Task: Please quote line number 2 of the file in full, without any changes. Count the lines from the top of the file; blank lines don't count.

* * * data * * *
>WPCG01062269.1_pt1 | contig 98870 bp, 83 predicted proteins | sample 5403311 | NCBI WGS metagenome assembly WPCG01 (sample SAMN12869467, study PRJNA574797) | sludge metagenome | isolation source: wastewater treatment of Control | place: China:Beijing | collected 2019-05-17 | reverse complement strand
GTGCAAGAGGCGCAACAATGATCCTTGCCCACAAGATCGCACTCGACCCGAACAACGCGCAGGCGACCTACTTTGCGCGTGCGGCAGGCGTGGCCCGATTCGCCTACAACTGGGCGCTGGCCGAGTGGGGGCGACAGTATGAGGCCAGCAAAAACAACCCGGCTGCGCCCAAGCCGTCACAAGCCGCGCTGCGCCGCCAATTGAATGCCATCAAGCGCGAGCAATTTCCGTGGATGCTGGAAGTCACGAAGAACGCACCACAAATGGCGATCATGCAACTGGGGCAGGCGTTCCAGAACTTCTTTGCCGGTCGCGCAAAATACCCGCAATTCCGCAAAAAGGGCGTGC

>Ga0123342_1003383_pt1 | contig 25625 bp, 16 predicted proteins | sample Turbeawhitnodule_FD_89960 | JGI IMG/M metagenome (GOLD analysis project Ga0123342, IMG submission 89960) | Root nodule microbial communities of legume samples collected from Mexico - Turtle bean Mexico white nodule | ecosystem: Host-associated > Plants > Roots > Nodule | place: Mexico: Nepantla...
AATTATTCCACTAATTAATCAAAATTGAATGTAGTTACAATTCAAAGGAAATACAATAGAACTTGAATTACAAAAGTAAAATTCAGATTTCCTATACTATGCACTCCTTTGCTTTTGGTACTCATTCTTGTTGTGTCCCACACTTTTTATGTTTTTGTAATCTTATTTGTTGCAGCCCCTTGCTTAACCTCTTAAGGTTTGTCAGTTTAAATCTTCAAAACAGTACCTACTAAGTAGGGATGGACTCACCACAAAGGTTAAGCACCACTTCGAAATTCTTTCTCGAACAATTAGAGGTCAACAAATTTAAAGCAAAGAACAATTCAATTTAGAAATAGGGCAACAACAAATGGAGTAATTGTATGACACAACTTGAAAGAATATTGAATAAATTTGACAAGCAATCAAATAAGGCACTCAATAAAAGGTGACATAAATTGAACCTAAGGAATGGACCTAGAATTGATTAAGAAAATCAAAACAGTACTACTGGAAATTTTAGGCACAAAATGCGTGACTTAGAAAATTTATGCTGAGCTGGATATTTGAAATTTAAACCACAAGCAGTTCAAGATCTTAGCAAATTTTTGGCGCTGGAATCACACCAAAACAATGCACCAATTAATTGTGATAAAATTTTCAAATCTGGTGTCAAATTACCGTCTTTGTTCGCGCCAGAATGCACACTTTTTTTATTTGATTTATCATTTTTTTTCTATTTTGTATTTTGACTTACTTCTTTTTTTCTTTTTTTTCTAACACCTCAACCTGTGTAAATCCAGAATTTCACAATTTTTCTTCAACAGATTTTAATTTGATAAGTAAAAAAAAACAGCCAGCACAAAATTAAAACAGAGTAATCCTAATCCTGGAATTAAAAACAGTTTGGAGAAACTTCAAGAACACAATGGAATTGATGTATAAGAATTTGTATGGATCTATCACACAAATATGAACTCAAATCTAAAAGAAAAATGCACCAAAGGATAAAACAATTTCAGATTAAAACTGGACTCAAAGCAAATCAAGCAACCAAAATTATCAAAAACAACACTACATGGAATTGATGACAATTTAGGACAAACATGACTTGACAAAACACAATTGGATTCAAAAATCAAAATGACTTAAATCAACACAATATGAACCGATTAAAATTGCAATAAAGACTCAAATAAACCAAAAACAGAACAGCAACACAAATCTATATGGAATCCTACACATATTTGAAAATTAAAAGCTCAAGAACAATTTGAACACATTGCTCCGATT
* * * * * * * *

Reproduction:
GTGCAAGAGGCGCAACAATGATCCTTGCCCACAAGATCGCACTCGACCCGAACAACGCGCAGGCGACCTACTTTGCGCGTGCGGCAGGCGTGGCCCGATTCGCCTACAACTGGGCGCTGGCCGAGTGGGGGCGACAGTATGAGGCCAGCAAAAACAACCCGGCTGCGCCCAAGCCGTCACAAGCCGCGCTGCGCCGCCAATTGAATGCCATCAAGCGCGAGCAATTTCCGTGGATGCTGGAAGTCACGAAGAACGCACCACAAATGGCGATCATGCAACTGGGGCAGGCGTTCCAGAACTTCTTTGCCGGTCGCGCAAAATACCCGCAATTCCGCAAAAAGGGCGTGC